News 18 Jul 13

Euro Court Rules Bosnia War Crimes Sentences Unjust

The European rights court ruled that Abduladhim Maktouf and Goran Damjanovic received higher sentences because a new Bosnian criminal code was used - a decision that could see dozens of verdicts overturned.

Denis Dzidic

The European Court for Human Rights ruled on Thursday that the Bosnian state court violated the rights of war criminals Maktouf and Damjanovic because they could have been given shorter jail sentences if the 1976 former Yugoslav criminal code was used in their trials instead of the 2003 criminal code of Bosnia and Herzegovina, which was adopted after they committed their crimes.

 “Since there was a real possibility that the retroactive application of the 2003 code operated to the applicants’ disadvantage in the special circumstances of this case, [the court] held that they had not been afforded effective safeguards against the imposition of a heavier penalty,” the ruling said.

The European rights court ordered the Bosnian state to pay the men 10,000 euro each in compensation.

The verdict could mean that all cases in which the Bosnian state court used the 2003 criminal code, more than 50 of them, could be overturned.

Maktouf was sentenced to five years’ imprisonment in 2006 for crimes against five Croats civilians in Travnik.

Damjanovic was sentenced to 11 years in prison in 2007 for taking part in the beating of a group of captured Bosniaks in the Sarajevo suburb of Bojnik.

In its verdict, the Strasbourg court said that the Bosnian state court had sentenced Maktouf to five years’ imprisonment, the lowest possible sentence under the 2003 code, while under the 1976 criminal code, he could have been sentenced to one year’s imprisonment.

Similarly, Damjanovic had been sentenced to 11 years’ imprisonment, slightly above the minimum of ten years, while under the 1976 criminal code, it would have been possible to impose a sentence of only five years.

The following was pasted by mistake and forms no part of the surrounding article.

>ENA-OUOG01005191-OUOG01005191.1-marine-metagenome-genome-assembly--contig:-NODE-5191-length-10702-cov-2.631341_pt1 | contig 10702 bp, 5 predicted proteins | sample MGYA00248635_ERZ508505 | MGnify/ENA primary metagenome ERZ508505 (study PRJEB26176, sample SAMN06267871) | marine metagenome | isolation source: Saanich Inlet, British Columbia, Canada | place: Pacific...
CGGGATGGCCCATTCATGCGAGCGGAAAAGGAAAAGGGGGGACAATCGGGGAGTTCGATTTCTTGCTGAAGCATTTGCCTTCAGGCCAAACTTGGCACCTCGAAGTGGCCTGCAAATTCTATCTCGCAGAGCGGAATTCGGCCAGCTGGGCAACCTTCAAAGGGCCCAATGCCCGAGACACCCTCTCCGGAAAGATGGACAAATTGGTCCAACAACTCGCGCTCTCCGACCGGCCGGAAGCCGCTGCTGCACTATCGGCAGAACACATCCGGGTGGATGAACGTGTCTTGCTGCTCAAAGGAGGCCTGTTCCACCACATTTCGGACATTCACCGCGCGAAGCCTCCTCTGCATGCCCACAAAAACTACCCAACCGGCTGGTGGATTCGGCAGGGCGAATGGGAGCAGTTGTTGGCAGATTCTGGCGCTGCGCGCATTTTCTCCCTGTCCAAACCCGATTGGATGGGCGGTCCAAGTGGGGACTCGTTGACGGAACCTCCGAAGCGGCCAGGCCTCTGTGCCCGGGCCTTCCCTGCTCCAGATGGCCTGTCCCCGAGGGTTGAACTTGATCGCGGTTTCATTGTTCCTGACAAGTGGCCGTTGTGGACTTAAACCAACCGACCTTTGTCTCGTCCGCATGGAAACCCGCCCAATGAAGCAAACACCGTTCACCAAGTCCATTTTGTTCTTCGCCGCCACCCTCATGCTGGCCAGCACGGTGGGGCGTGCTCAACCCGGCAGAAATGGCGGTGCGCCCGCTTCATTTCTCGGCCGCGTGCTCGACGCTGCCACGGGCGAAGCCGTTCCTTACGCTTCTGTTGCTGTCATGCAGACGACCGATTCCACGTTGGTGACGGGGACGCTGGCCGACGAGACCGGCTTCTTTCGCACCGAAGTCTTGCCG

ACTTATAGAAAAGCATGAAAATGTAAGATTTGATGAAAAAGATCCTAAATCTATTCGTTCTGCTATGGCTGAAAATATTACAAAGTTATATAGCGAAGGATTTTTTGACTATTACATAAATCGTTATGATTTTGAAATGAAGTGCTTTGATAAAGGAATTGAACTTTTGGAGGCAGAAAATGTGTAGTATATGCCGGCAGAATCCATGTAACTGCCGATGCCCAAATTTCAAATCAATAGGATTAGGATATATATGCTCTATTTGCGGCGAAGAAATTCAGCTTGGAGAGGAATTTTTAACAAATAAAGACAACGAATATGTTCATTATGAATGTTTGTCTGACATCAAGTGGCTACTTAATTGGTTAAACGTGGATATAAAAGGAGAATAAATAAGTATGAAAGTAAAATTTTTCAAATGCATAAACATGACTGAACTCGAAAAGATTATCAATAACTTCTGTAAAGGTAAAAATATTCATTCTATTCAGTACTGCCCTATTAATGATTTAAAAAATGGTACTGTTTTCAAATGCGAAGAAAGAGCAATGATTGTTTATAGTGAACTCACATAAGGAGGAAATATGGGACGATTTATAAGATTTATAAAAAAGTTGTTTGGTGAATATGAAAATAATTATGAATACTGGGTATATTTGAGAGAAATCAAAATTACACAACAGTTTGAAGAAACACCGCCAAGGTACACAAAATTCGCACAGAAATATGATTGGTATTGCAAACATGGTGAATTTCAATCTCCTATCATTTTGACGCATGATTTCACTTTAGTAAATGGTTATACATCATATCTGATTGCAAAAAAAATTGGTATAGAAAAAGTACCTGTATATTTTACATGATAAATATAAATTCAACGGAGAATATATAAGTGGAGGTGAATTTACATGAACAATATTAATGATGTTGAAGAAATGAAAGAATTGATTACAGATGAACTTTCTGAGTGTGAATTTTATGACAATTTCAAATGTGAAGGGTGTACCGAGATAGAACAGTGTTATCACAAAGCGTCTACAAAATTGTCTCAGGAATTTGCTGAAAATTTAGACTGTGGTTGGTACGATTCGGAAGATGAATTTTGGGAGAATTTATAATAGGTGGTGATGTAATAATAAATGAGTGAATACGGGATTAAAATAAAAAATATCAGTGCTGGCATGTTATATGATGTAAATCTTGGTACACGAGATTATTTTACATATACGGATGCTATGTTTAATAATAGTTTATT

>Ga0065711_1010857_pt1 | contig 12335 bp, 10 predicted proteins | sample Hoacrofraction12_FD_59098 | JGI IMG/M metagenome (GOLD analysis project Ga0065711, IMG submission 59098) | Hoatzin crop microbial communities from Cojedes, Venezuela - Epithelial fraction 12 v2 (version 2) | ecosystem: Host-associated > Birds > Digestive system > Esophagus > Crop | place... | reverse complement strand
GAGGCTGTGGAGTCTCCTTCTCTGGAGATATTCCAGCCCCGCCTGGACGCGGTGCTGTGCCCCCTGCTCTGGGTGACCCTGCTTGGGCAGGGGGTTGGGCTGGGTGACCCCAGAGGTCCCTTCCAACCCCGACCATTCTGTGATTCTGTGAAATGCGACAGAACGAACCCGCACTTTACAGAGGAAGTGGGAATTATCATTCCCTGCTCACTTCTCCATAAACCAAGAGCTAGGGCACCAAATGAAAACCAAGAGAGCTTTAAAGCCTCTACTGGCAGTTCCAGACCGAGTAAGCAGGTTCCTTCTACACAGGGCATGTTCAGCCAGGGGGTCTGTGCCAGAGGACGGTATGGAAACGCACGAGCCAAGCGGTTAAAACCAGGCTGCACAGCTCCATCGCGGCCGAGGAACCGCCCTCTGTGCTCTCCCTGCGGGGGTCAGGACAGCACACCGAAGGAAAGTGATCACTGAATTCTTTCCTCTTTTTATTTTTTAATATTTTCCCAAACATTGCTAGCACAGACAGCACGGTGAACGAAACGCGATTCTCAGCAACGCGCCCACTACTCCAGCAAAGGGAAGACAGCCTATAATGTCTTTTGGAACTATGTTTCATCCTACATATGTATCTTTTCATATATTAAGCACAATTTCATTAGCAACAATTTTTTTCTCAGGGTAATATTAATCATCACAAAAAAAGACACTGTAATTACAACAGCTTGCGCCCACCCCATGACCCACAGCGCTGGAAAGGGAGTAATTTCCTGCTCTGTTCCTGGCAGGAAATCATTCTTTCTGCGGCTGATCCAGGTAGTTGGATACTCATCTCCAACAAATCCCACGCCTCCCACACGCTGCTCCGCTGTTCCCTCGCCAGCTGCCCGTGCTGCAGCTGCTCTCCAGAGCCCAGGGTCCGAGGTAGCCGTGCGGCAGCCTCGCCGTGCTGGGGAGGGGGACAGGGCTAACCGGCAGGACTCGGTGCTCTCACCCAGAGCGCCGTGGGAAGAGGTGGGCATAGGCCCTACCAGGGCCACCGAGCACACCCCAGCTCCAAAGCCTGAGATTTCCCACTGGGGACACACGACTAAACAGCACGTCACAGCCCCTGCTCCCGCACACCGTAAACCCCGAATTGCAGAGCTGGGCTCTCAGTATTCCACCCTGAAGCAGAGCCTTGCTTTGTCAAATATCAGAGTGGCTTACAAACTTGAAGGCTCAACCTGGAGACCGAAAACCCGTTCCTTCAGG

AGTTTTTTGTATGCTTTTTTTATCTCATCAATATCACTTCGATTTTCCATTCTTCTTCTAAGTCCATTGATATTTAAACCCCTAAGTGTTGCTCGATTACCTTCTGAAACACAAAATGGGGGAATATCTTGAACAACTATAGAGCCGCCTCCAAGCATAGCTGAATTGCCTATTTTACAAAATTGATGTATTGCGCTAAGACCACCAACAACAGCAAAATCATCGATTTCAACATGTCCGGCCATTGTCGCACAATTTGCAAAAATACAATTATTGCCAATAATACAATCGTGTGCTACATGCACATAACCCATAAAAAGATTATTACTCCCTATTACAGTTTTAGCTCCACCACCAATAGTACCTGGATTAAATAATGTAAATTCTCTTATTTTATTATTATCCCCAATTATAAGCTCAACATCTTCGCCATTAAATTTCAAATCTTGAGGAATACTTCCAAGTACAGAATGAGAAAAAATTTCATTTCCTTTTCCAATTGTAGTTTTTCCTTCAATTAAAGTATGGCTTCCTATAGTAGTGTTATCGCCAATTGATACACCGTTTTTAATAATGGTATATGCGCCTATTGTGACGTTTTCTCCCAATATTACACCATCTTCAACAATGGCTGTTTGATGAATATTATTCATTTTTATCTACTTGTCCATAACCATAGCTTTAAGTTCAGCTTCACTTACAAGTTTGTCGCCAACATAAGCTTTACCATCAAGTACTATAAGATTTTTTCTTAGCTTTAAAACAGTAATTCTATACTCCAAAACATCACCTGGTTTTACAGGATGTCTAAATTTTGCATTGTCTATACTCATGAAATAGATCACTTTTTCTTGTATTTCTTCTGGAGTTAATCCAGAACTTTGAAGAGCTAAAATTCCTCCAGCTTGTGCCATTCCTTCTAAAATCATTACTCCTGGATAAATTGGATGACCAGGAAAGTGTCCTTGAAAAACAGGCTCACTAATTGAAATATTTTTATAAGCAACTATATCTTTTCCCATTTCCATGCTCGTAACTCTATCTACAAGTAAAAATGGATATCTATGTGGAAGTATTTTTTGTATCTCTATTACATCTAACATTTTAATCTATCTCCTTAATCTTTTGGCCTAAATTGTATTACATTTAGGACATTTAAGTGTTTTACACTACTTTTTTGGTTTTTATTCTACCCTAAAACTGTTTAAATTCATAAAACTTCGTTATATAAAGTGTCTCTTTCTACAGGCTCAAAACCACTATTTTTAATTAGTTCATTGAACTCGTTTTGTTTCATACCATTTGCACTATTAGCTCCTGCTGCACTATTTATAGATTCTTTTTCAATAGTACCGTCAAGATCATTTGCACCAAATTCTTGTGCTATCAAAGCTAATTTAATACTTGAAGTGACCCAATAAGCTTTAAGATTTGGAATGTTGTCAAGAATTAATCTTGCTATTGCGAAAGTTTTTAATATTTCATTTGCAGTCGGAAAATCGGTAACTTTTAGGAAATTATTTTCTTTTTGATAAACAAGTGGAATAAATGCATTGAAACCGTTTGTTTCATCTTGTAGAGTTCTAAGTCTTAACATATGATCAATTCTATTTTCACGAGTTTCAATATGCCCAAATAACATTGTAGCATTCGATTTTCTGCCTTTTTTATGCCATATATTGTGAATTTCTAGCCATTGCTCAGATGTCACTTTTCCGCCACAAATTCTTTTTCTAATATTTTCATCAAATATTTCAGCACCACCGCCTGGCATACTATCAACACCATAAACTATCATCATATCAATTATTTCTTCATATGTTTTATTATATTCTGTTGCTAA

“The court emphasised that that conclusion did not indicate that lower sentences ought to have been imposed, but simply that the sentencing provisions of the 1976 criminal code should have been applied,” the European verdict said.

The Strasbourg court also said that its verdict does not necessarily mean that all uses of the 2003 criminal code of Bosnia and Herzegovina are automatically a violation of the human rights of defendants, but that this should be determined on a case-by-case basis – raising the possibility of dozens of appeals.

It also said that courts in Bosnia and Herzegovina are obliged to use the criminal code from 2003 in trials for crimes against humanity since this criminal act is not defined by the Yugoslav code.

The verdict, however, rejected Maktouf’s appeal that his human rights had been violated because the trial chamber that sentenced him consisted of international judges who were not appointed through the usual practice, but by an “undemocratic decree from the High Representative”, Bosnia’s top international official.

“The court found in particular that there were no reasons to doubt that the international judges of the state court were independent of the political organs of Bosnia and Herzegovina, of the parties to the case and of the institution of the High Representative,” it said.

In war crimes cases, courts in the Federation of Bosnia and Herzegovina, Republika Srpska and the Brcko District still use the 1976 code, while the state-level court mostly uses the 2003 code.

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